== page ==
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Harrisburg's JCC turning 100 and, it says, the corner

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Harrisburg's Jewish Community Center had a year, maybe two, to chart a new path to viability after the twin wallops of dwindling support and devastating flood damage, its leaders said.

That was in September 2012.

Today, the center's new leader says the longtime fixture of Harrisburg life has, indeed, turned that crucial corner but nonetheless still has a way to go. And on that continuing journey, two upcoming stops loom large.

The first is a challenge gift from The Alexander Grass Foundation, which is named after Rite Aid Corp. founder Alex Grass. The late philanthropist was president of the United Jewish Community of Harrisburg, or UJC, now known as the Jewish Federation of Greater Harrisburg, of which the JCC is a major program.

The federation is in the midst of its annual campaign, and the foundation has committed $500,000 — with another $500,000 to come if the community raises $150,000 in new or increased gifts by June 30.

The second is that the federation and JCC will turn 100 in 2015, and a year of celebrations is being planned that will start this fall.


Margie Adelmann became CEO of the federation in July 2013. She came with more than 30 years of experience in nonprofits, much of that at the National Multiple Sclerosis Society.

Mark Maisel, CEO of Commonwealth Packaging Co., became president of the federation in December and credits much of the new energy at JCC to Adelmann and her talents as an administrator.

"The last year or so, I think we're making tremendous progress — membership is up, more activities are being offered, there's a general enthusiasm and excitement that I haven't seen in years," Maisel said.

JCC membership, which fell from 730 to 595 when the flood hit, is now above 750 and, Maisel says, most of the newcomers are not Jewish.

"It's very convenient," he says of the draw for corporate types who work in Harrisburg and non-Jewish members of the neighborhood. And, he says, "I think being open on Saturdays has helped as well."

The board made the decision to open on Saturdays — the Jewish Sabbath — about a year ago, Adelmann says.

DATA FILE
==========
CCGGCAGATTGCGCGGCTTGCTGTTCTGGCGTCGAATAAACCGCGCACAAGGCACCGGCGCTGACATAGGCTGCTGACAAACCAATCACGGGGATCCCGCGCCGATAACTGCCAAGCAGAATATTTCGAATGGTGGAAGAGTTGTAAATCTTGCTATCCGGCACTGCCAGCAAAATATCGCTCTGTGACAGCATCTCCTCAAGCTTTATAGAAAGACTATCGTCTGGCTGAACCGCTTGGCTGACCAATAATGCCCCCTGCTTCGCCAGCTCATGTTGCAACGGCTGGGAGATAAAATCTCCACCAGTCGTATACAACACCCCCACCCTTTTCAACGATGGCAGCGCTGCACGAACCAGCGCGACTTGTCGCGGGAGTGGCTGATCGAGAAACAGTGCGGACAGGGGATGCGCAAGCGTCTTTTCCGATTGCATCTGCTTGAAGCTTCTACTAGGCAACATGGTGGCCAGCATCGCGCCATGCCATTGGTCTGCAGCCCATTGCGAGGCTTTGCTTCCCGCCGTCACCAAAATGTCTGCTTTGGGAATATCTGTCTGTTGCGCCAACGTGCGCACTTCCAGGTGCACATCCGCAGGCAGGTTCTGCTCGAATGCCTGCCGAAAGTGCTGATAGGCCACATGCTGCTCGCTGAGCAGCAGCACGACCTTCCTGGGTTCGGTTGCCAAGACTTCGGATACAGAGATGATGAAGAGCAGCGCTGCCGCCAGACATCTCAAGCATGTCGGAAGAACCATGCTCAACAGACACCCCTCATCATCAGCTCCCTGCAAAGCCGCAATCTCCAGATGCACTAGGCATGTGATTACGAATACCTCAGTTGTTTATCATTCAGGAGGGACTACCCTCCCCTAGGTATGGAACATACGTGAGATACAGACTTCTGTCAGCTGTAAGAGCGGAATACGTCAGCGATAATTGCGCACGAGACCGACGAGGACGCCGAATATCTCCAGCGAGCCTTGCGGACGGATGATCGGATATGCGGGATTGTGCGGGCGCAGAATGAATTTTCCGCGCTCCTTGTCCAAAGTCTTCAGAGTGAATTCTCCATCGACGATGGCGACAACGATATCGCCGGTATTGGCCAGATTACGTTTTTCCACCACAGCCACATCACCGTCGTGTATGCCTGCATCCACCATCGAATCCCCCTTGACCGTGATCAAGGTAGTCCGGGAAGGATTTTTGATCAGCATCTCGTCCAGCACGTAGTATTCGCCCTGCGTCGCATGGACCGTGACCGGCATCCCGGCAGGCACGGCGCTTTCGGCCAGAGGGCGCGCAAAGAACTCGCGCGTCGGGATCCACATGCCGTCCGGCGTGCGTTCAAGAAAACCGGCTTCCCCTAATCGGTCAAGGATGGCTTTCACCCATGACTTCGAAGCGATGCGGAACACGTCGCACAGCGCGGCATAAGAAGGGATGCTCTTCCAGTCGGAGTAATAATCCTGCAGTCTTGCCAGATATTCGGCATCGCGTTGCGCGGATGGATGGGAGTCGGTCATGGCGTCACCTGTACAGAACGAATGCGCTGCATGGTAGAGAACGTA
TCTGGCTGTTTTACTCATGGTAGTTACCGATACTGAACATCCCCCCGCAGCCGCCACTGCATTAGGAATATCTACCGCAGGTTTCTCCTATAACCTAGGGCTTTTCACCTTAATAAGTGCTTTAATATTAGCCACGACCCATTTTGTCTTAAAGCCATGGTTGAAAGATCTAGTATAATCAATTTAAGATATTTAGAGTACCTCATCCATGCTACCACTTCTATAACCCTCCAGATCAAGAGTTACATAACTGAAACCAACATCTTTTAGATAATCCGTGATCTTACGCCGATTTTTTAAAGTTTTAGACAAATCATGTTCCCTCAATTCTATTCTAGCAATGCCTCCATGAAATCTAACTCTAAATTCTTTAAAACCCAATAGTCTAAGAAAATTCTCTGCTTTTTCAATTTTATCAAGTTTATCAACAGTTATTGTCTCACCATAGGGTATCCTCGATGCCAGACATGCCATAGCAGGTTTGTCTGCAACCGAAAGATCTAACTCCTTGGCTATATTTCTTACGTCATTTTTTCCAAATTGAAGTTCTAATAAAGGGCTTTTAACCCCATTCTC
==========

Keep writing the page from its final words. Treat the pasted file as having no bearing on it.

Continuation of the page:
According to Maisel, the change was one he and many others had wanted for years.

"It became a business decision," he says. "Fortunately, the more observant Jewish community has accepted it."

"We truly are a community center, and everybody is welcome," Adelmann says. "We are working to educate people that we're here. Thousands of cars drive past here on their way to work."

She notes that the JCC also has updated its equipment and programs and expanded its early-learning center. The list of offerings now includes everything from Zumba, yoga, spinning and BodyPump fitness classes to babysitting, summer camp, swim club, massage therapy, a basketball league, senior adult classes and trips and a variety of cultural events.

The JCC volunteer leadership has been significant in the aftermath of the flood, she says, and it has landed grants totaling about $388,000 for a flood-mitigation project that will protect the building up to 30 feet.

"The only flood in history recently that was more than 30 feet was Hurricane Agnes in 1972, and that was 32 feet," Adelmann says.

Past and future

In a news release announcing the challenge gift, Elizabeth Grass Weese, director of The Alexander Grass Foundation, says she knows her father "would be pleased to see the community galvanized and working together to achieve its goals."

What the federation hopes to do with the funds, Adelmann says, is build capacity and strengthen existing programs.

"We're still struggling financially, although moving in the right direction," says Maisel. The gift is, he says, kind of a life preserver, a real shot in the arm, and he hopes people step up to the challenge. And, he says, the timing is fortuitous as the 100th anniversary celebration will remind members both near and far-flung of the role JCC has played in their lives.

"So many friendships began and were further enriched at the JCC," he says. "It just puts a smile on people's faces. The building's still there, and you look on the walls and see pictures of people you grew up with."

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